That Softie Mike Bloomberg Won't Make Rudy Giuliani Give Up Loving Stop-And-Frisk
Mike Bloomberg is running for president as a Democrat, which means he can't overtly embrace racism and racist policies. At the very least, he needs to apologize for all the times he did. He's a new man with a New Democrat attitude. Rudy Giuliani, however, spent eight years as New York City mayor kicking black people in the teeth, and when his two terms of racial terror were up, he passed down his steel-toed boots to Bloomberg. He even endorsed his then-fellow Republican. Now Bloomberg has denounced the infamous "stop-and-frisk" police tactic of forgetting black people are citizens, and Giuliani doesn't even know who Bloomberg is anymore.
Giuliani blasted Bloomberg's newfound glimmer of humanity during an appearance Sunday on "The Cats Roundtable with John Catsimatidis," which apparently exists.
GIULIANI: What is this stuff that [Bloomberg's] condemning stop-and-frisk? I did it for eight years. He did it for 12. I did 100 [thousand] stops. He did 600 [thousand].
Even in a city of more than 8 million, that's a lot of black and brown people to feel up so Broadway tourists can feel safe. Giuliani insists that Bloomberg loved "stop-and-frisk" as much as he did, and he's now trying to act like that friend of yours who claimed they never bought a Spice Girl record. (Those ladies sold 85 million worldwide. It wasn't just me!)
GIULIANI: He was 100 percent in favor of that program. As enthusiastic about it as I was.
Bloomberg however has apparently met some black people since he was mayor and instead of having them stopped-and-frisked, he actually listened to them. Bloomberg apologized again for promoting the racist policy at a "Mike for Black America" event in Houston this week. (Bloomberg is very wealthy, so he might actually clear out the Dakotas and give black people our own America.)
BLOOMBERG: There is one aspect of approach that I deeply regret, the abuse of police practice called stop-and-frisk. I defended it, looking back, for too long because I didn't understand then the unintended pain it was causing to young black and brown families and their kids. I should have acted sooner and faster to stop it. I didn't, and for that I apologize. ... I've listened to their stories. I've heard their pain, and their confusion, and their anger, and I've learned from them and I've grown from them
This comes after the release of a 2015 audiotape where Bloomberg said some gross things in defense of "stop-and-frisk." Backing away from a racist policy is an indication that Bloomberg understands how critical the black vote is to winning this primary. If he was just trying to woo suburban white women, especially the so-called "future former Republicans" who lean right but loathe Donald Trump, Bloomberg would lean on his involvement with Everytown for Gun Safety and, well, "stop-and-frisk." White suburbanites — either secretly or openly — appreciate whatever steps were taken to make New York less Taxi Driver and more "Sex and the City." Of course, that change had more to do with an improving economy more than brutalizing black and brown people. Giuliani disagrees, because he's a terrible human being.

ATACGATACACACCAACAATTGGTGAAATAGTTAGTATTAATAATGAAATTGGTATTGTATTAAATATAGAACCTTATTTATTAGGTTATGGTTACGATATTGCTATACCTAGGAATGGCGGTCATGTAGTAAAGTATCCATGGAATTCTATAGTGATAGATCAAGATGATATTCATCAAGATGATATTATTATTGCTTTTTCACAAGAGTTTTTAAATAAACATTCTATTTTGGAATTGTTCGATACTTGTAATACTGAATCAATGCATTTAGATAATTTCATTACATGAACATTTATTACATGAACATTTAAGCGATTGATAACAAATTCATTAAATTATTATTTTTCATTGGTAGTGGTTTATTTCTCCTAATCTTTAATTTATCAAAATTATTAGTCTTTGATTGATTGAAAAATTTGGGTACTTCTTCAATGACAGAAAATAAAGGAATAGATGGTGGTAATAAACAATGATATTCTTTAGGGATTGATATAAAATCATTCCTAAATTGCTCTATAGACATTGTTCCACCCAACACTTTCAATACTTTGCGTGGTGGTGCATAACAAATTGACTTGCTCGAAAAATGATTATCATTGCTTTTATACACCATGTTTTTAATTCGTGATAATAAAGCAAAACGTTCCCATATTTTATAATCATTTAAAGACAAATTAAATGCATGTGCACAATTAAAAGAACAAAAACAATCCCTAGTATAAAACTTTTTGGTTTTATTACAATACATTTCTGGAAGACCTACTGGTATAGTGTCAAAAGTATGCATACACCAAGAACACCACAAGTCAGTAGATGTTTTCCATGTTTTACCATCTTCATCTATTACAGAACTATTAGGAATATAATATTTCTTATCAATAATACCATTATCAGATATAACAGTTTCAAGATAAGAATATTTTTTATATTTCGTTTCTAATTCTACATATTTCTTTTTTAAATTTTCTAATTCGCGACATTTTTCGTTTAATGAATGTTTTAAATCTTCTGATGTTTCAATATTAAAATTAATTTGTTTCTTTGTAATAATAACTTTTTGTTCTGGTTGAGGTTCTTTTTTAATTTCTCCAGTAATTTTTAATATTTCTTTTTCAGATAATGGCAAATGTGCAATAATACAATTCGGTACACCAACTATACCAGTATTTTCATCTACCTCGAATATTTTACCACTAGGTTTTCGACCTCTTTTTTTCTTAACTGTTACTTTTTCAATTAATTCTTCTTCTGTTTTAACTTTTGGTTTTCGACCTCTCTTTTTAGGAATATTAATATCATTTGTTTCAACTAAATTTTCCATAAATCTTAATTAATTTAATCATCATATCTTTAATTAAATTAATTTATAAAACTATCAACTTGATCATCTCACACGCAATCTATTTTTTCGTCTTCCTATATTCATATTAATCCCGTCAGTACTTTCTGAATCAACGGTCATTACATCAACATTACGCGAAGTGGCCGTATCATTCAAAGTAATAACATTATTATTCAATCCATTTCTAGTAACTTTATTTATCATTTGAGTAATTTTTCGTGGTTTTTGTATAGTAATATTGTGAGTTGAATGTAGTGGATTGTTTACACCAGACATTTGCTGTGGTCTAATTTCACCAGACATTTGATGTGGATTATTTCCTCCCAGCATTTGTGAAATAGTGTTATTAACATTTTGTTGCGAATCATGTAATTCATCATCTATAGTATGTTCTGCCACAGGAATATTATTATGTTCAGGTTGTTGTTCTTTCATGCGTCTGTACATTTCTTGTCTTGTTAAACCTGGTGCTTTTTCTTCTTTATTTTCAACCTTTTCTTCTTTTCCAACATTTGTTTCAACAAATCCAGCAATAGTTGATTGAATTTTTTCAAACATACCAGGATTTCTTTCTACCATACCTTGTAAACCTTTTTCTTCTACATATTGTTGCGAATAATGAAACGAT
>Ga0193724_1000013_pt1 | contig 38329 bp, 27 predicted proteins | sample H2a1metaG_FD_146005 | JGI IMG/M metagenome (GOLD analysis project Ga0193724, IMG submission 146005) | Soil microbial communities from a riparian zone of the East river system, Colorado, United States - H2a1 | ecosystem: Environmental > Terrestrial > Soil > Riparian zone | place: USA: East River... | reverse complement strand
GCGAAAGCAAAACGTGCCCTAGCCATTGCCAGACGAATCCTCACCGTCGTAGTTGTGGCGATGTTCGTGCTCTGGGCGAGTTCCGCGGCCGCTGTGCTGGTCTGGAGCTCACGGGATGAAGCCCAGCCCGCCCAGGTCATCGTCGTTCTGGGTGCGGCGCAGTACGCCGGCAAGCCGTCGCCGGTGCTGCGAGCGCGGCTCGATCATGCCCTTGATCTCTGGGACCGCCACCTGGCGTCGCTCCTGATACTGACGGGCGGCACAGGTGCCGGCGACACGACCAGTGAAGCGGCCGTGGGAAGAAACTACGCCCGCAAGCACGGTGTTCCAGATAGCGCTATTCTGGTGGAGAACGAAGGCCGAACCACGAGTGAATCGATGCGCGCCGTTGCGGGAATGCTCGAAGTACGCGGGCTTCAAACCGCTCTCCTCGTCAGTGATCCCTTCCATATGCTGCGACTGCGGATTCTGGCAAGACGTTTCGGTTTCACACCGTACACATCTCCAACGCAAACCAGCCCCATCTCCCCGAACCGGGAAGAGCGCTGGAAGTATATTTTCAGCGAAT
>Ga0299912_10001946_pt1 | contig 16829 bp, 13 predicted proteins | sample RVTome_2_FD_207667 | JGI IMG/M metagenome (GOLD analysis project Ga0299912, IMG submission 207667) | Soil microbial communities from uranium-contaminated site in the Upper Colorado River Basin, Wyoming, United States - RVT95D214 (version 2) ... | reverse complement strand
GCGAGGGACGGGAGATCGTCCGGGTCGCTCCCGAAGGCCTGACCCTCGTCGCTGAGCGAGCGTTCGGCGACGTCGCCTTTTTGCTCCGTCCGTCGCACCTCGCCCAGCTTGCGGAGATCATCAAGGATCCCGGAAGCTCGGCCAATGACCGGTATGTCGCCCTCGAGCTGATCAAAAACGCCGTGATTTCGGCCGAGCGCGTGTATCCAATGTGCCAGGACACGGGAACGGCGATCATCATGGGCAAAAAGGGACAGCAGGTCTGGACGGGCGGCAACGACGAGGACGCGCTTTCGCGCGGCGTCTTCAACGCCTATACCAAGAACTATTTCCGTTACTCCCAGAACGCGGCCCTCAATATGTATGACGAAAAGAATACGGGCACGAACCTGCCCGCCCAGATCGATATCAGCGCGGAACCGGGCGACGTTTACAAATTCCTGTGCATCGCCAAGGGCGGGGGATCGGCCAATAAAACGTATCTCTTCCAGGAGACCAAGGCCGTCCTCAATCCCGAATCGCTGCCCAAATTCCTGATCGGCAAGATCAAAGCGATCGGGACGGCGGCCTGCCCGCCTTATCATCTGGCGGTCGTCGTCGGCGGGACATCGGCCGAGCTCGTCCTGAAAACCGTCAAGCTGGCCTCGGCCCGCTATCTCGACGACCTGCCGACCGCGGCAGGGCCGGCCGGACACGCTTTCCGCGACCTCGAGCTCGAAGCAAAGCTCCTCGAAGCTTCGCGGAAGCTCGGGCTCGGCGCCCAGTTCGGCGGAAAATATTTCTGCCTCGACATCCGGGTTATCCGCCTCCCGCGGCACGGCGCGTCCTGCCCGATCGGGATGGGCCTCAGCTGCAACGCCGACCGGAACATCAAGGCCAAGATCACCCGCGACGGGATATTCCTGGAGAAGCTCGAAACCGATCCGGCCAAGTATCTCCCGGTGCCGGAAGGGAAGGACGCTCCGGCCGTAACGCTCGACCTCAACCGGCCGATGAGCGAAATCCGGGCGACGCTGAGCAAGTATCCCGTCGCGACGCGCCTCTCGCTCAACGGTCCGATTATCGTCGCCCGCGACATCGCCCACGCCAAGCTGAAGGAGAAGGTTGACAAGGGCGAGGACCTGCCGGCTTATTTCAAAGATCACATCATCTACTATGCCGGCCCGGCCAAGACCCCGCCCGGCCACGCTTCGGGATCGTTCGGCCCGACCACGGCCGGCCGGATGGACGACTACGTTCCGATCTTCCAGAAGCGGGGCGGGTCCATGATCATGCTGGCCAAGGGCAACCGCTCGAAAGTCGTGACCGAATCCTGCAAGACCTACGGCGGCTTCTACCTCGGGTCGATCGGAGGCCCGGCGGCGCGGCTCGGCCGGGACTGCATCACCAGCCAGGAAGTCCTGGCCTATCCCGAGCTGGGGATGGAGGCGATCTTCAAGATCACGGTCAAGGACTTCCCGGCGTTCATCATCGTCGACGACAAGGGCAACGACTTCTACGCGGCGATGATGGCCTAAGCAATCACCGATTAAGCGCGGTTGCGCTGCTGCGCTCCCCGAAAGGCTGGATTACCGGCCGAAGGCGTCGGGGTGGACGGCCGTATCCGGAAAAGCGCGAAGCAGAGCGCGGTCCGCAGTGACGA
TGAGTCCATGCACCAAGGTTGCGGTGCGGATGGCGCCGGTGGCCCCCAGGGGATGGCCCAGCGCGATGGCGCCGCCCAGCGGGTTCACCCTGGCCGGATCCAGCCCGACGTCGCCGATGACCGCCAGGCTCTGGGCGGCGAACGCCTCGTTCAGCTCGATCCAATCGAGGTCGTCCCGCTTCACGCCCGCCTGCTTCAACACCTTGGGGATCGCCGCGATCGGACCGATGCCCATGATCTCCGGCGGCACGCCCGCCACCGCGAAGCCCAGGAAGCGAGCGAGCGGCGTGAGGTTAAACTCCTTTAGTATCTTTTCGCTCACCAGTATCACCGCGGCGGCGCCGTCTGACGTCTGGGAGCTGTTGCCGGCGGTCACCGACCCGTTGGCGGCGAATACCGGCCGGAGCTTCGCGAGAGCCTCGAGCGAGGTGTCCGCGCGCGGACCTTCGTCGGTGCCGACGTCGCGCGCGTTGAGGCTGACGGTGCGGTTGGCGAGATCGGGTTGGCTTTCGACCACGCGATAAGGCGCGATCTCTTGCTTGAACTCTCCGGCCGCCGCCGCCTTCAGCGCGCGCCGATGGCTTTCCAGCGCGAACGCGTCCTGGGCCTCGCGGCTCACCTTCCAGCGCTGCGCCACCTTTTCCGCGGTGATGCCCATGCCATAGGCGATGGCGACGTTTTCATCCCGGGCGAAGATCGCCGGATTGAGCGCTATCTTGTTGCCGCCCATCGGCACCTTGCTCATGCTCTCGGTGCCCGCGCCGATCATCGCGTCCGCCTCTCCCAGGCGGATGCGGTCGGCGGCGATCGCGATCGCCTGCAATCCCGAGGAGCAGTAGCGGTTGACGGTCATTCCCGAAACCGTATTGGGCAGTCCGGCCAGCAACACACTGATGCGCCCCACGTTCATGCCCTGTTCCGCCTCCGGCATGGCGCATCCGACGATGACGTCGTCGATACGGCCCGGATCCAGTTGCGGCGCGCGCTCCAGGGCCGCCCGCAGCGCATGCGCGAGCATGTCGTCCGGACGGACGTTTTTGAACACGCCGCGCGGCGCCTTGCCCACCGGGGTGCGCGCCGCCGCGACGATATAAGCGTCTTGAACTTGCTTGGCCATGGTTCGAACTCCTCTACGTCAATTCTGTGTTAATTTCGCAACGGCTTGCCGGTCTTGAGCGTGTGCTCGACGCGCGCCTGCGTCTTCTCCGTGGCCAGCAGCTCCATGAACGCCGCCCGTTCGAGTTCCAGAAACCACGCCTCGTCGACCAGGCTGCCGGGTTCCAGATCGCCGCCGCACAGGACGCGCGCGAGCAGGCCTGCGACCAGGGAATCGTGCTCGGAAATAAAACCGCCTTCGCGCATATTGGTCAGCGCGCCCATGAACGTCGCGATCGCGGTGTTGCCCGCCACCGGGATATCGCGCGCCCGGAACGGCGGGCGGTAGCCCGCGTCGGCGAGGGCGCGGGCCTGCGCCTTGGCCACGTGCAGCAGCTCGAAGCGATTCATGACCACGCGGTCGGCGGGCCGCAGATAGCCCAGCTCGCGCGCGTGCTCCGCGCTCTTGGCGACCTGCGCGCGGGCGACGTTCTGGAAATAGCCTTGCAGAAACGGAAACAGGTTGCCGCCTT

Giuliani is probably more helpful to Bloomberg's political aspirations than he's even been as Donald Trump's personal lawyer. His unrepentant racism makes black people more likely to at least consider Bloomberg's apologies. Giuliani is the same guy who said that he'd "saved more black lives than Beyoncé." I'm only alive today because of "Crazy in Love," so I don't know what the hell Giuliani was talking about. I lived in New York during the Giuliani years and his administration rarely showed anything but antipathy toward black lives.
It seems that Trump is at least preparing for the chance that Bloomberg is the Democratic nominee. The former New Yorker is now trying to claim that he loved Giuliani-style "stop-and-frisk" but thought Bloomberg "abused" the policy. Although Bloomberg hardly has the best record on race, no black person is stupid enough to believe that Giuliani was the "least racist" mayor, and this black person bought a lot of Spice Girl records.
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Stephen Robinson is a writer and social kibbitzer based in Portland, Oregon. He's on the board of the Portland Playhouse theater and writes for the immersive theater Cafe Nordo in Seattle. Tickets are on sale now for his latest Nordo collaboration, "Curiouser and Curiouser," an adaptation of "Alice's Adventures in Wonderland" and "Through the Looking Glass." It promises to feel like an actual evening with SER (for good or for ill).